Robert Satloff looks at all the angles:
The relevance of a "23-state solution" approach, as it was termed recently by British foreign secretary David Miliband, to promoting the "two-state solution" will depend on whether the Arab contribution to peacemaking is connected to political realities. In the early Oslo era, Israelis were smitten with the idea of economic conferences in Casablanca and water desalination projects with Oman. Today, in the jaded era of suicide bombers, Qassam rockets, and the Hamas coup in Gaza, Israelis are far more concerned with basic security matters than with peripheral political achievements. If Arab states can contribute on that front -- by taking unprecedented action to cripple Hamas, strengthening the Palestinian Authority, and working with Israel to prevent smuggling of weapons, money, and technology to anti-peace elements -- then a regional initiative has a real chance of bolstering peace prospects.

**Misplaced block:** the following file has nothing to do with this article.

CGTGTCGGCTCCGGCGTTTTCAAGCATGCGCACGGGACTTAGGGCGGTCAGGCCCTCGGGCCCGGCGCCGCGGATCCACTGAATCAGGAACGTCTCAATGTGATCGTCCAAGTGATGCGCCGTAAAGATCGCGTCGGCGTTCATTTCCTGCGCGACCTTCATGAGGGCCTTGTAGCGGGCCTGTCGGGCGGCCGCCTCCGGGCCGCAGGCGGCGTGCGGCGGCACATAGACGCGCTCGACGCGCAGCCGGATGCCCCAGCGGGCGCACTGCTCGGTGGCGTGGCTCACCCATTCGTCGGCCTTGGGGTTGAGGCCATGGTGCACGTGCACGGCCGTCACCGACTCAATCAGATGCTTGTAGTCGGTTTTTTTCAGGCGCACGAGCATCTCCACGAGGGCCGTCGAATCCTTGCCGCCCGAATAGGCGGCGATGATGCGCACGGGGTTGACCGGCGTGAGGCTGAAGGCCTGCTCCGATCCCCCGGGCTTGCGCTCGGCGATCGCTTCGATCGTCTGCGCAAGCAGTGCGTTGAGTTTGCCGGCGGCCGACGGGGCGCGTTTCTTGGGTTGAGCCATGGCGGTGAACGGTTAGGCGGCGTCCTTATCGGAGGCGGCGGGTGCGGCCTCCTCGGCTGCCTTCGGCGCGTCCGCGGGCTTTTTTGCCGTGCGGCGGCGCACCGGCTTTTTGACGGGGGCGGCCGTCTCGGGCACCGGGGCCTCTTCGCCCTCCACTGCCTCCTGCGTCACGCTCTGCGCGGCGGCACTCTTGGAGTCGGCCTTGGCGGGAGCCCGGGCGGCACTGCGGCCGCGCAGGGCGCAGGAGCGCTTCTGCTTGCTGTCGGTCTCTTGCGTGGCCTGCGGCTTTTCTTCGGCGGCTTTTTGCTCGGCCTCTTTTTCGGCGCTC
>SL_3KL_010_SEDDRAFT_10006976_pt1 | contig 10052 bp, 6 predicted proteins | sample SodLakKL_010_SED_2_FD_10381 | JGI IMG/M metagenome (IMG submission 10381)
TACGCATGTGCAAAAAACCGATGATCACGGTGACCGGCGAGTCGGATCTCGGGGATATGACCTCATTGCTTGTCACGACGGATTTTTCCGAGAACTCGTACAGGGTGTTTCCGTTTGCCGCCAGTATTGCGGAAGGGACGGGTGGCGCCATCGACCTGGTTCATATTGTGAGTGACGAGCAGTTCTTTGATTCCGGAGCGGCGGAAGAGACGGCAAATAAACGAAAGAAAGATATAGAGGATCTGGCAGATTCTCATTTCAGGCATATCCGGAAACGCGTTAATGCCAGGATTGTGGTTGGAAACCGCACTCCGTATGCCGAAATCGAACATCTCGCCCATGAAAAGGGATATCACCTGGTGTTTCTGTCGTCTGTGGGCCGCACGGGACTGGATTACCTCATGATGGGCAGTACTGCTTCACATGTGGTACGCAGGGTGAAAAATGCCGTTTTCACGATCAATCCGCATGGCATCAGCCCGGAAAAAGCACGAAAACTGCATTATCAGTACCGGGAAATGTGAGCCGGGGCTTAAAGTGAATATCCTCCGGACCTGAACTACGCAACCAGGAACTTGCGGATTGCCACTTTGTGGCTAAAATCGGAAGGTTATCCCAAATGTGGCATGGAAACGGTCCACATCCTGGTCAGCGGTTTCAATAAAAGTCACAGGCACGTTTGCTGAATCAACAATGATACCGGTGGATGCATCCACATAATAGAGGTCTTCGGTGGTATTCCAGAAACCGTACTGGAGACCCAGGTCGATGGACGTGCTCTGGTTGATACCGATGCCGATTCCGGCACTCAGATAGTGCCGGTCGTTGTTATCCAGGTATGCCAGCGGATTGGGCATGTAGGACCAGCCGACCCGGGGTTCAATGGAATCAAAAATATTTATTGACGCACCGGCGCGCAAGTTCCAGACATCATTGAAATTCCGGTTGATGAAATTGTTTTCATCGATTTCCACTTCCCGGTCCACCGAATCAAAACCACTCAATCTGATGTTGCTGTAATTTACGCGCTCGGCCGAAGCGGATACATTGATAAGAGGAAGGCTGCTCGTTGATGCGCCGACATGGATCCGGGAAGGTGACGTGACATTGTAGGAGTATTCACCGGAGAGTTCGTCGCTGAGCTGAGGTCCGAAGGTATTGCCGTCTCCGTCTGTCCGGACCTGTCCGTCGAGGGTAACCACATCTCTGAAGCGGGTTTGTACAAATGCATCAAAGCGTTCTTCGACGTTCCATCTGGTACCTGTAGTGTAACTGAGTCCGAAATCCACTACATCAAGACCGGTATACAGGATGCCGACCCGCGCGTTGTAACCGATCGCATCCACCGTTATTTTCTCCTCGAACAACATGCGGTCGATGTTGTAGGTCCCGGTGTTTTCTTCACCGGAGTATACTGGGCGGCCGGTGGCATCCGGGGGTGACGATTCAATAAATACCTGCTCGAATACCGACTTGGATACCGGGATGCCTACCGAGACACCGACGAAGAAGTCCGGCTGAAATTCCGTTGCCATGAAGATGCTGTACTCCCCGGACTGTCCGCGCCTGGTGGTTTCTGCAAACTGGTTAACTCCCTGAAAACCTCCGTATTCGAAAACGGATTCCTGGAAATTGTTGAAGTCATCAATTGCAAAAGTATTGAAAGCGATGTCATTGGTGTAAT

We want to hear what you think about this article. Submit a letter to the editor or write to email@example.com.